Published 1/1/2016
Susan T. Mahan, MD, MPH; Donald S. Bae, MD; Rachel L. Difazio, RN, PhD; Peter M. Waters, MD

Decreasing Variation in Clinical Practice

Care Pathways, Care Process Models, and SCAMPs
The current "cost crisis" in health care has resulted in greater emphasis on increasing value in healthcare delivery, particularly in orthopaedics. As orthopaedic practitioners, we are best positioned to streamline musculoskeletal care and to guide changes in practice. Among the many tools that can be used to increase the value of orthopaedic care are Standardized Clinical Assessment and Management Plans (SCAMPs).

At Boston Children's Hospital (BCH), SCAMPS were first developed in 2009 and successfully implemented in the cardiology department for a variety of diagnoses, including congenital aortic stenosis, pediatric chest pain, and hyperlipidemia. To date, 21 active SCAMPs have been developed and an additional 13 are in development. SCAMPs have been implemented in 19 different institutions.

In many ways, SCAMPS are similar to Clinical Practice Guidelines (CPGs). Both start with a thorough literature review, followed by the development of a care pathway or algorithm containing multiple decision points. Both SCAMPs and CPGs depend on the highest quality evidence, which can be difficult or unavailable in many situations.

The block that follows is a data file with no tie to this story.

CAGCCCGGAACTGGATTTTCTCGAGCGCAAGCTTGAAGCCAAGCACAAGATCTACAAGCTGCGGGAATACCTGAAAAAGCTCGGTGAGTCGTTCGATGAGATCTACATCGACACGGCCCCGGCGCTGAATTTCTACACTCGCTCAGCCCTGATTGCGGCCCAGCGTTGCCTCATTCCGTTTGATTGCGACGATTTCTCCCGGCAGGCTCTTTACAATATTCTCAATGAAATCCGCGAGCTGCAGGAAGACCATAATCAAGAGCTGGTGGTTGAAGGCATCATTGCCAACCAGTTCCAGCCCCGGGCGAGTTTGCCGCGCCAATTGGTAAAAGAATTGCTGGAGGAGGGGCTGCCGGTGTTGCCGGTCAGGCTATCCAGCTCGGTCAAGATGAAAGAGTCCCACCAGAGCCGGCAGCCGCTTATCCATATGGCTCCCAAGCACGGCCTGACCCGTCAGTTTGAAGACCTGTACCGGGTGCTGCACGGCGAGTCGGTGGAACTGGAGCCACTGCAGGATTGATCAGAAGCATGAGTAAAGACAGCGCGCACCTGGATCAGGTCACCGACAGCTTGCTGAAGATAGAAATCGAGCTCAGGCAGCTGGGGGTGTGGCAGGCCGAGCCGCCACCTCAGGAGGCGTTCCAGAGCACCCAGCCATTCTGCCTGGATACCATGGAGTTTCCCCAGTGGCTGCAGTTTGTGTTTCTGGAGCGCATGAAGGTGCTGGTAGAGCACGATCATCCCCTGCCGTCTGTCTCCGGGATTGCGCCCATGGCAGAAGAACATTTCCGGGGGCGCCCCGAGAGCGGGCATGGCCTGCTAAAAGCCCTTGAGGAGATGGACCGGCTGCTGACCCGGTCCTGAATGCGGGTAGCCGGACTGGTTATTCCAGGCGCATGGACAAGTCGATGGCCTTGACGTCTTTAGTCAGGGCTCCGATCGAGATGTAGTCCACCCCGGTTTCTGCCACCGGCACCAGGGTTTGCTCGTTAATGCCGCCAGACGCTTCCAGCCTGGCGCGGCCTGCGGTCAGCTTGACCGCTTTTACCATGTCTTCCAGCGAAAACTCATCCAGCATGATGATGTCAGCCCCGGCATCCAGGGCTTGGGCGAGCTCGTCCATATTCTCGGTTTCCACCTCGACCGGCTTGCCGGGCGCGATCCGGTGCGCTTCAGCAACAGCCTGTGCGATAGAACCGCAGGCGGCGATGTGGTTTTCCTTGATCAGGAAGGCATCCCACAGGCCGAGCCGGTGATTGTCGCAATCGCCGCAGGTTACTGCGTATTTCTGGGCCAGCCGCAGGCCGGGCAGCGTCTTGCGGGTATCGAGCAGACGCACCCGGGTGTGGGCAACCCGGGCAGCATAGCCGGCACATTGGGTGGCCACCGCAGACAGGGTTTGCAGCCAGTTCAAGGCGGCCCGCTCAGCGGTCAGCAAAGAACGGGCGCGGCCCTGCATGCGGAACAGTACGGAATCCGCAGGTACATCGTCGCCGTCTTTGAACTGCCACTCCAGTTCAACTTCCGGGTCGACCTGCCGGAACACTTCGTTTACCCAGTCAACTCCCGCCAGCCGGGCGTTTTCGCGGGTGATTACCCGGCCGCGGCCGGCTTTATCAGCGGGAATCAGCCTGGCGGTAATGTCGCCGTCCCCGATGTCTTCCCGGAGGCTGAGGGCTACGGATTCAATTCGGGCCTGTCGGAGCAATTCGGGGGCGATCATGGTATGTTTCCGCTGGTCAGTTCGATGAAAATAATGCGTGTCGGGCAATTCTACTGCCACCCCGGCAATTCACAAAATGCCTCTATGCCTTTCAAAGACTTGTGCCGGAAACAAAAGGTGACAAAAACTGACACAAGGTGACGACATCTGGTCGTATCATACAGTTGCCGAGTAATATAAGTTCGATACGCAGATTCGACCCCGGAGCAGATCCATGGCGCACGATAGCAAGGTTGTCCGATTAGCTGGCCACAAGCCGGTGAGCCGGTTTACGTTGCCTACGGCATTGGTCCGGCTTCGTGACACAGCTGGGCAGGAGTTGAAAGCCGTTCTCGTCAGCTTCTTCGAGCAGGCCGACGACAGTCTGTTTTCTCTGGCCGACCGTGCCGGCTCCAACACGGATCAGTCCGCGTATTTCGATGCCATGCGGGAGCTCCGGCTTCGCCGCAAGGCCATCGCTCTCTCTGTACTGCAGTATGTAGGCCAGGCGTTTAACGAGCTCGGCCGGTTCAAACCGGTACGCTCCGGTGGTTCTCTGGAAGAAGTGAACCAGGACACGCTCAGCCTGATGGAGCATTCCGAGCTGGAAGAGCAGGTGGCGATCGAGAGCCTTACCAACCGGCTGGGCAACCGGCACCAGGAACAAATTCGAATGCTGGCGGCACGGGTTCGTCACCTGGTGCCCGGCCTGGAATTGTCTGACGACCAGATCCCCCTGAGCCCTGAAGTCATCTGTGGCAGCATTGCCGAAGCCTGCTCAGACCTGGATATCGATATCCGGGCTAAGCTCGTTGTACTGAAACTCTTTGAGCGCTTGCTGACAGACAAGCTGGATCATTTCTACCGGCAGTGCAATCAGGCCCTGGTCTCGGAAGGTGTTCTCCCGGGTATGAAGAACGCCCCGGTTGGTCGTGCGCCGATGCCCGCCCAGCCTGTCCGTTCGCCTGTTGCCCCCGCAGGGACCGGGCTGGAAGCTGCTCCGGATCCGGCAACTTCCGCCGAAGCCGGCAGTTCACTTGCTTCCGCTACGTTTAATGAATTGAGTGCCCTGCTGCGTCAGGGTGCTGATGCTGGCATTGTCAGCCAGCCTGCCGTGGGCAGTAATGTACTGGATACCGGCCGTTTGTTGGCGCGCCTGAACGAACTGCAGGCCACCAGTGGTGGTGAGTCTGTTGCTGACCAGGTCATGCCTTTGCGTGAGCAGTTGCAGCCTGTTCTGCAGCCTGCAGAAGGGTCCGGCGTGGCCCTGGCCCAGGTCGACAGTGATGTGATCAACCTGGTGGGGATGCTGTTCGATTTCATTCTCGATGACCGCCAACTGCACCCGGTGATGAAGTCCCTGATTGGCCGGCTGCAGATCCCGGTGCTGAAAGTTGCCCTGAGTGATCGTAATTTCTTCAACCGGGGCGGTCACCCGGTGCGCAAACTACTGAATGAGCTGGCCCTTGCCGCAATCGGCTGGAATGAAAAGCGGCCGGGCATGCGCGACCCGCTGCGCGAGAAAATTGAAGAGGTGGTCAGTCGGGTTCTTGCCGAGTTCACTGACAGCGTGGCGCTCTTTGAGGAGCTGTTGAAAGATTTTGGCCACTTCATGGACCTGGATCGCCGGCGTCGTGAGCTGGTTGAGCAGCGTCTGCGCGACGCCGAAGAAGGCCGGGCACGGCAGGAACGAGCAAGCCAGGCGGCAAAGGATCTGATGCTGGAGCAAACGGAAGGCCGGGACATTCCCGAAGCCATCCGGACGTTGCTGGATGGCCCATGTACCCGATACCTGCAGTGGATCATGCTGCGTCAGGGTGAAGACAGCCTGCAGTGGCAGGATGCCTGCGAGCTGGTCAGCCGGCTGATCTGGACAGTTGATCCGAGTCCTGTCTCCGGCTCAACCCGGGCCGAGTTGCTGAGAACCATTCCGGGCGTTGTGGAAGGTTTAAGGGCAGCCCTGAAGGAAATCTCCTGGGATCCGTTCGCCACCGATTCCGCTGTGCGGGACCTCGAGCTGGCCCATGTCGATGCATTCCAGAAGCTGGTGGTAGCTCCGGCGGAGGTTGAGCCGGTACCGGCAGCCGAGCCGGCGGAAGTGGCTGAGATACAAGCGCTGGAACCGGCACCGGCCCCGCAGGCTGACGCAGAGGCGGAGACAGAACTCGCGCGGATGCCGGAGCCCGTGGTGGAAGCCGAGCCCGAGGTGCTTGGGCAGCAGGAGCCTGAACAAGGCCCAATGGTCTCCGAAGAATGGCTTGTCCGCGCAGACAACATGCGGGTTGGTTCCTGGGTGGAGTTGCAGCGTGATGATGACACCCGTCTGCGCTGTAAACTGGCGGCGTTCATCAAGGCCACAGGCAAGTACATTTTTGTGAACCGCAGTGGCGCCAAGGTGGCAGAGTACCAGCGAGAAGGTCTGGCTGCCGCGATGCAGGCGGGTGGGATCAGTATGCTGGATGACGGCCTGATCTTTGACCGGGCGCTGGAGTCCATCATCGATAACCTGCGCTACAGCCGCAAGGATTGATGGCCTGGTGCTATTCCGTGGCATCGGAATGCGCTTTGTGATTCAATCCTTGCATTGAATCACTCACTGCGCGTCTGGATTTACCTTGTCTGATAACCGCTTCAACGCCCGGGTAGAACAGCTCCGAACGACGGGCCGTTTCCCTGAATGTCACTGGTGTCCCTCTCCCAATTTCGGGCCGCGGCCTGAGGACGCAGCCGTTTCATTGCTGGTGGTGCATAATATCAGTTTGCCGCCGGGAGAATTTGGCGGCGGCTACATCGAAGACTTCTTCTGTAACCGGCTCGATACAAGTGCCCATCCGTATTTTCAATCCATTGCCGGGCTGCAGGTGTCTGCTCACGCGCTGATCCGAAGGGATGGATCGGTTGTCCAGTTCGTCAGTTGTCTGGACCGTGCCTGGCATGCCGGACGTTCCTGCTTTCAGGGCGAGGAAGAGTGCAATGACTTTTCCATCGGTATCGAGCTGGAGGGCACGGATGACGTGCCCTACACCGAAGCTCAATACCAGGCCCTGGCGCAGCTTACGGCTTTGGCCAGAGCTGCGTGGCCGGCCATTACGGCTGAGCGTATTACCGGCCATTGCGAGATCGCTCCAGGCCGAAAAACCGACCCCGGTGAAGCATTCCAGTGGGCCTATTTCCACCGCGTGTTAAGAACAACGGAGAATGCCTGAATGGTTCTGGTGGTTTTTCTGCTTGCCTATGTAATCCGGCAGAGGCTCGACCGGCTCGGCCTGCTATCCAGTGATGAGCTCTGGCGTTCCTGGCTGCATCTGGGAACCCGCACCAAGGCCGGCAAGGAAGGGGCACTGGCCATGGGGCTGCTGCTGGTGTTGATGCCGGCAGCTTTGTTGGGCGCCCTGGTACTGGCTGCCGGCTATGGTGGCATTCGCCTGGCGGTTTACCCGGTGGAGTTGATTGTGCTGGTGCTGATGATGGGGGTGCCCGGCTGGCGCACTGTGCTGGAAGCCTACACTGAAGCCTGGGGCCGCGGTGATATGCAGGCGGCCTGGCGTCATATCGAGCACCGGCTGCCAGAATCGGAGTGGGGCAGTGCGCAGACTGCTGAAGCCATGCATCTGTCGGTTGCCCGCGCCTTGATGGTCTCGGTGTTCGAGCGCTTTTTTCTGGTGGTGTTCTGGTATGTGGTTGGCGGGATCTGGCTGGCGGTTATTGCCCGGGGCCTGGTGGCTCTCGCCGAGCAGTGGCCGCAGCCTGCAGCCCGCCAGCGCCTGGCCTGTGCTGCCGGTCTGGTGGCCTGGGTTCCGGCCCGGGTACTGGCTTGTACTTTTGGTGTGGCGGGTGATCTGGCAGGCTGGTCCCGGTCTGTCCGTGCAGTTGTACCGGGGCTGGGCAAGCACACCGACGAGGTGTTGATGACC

The primary difference, however, is that CPGs typically exclude outliers and only include patients who represent the typical patient with the specific condition. In contrast, SCAMPs include all patients with the condition; with data collected both on those who follow the recommended algorithm as well as outliers whom the treating clinician thinks should not follow the prescribed algorithm.

SCAMP development continues with empirical testing not typically done for a CPG. This additional analysis allows for examination of potentially controversial decision points and treatment decisions. In the SCAMP, enrollment and data collection occurs for all patients, regardless of whether the recommended clinical pathway is followed.

Deviations from the algorithm are encouraged and expected in about 15 percent of patients, with some variation depending on the clinical scenario. When deviations occur, providers are asked to explain the reasons for the deviation. It is the deviations—and the rationale for those deviations—combined with frequent data analysis that can potentially improve the algorithm and the SCAMP.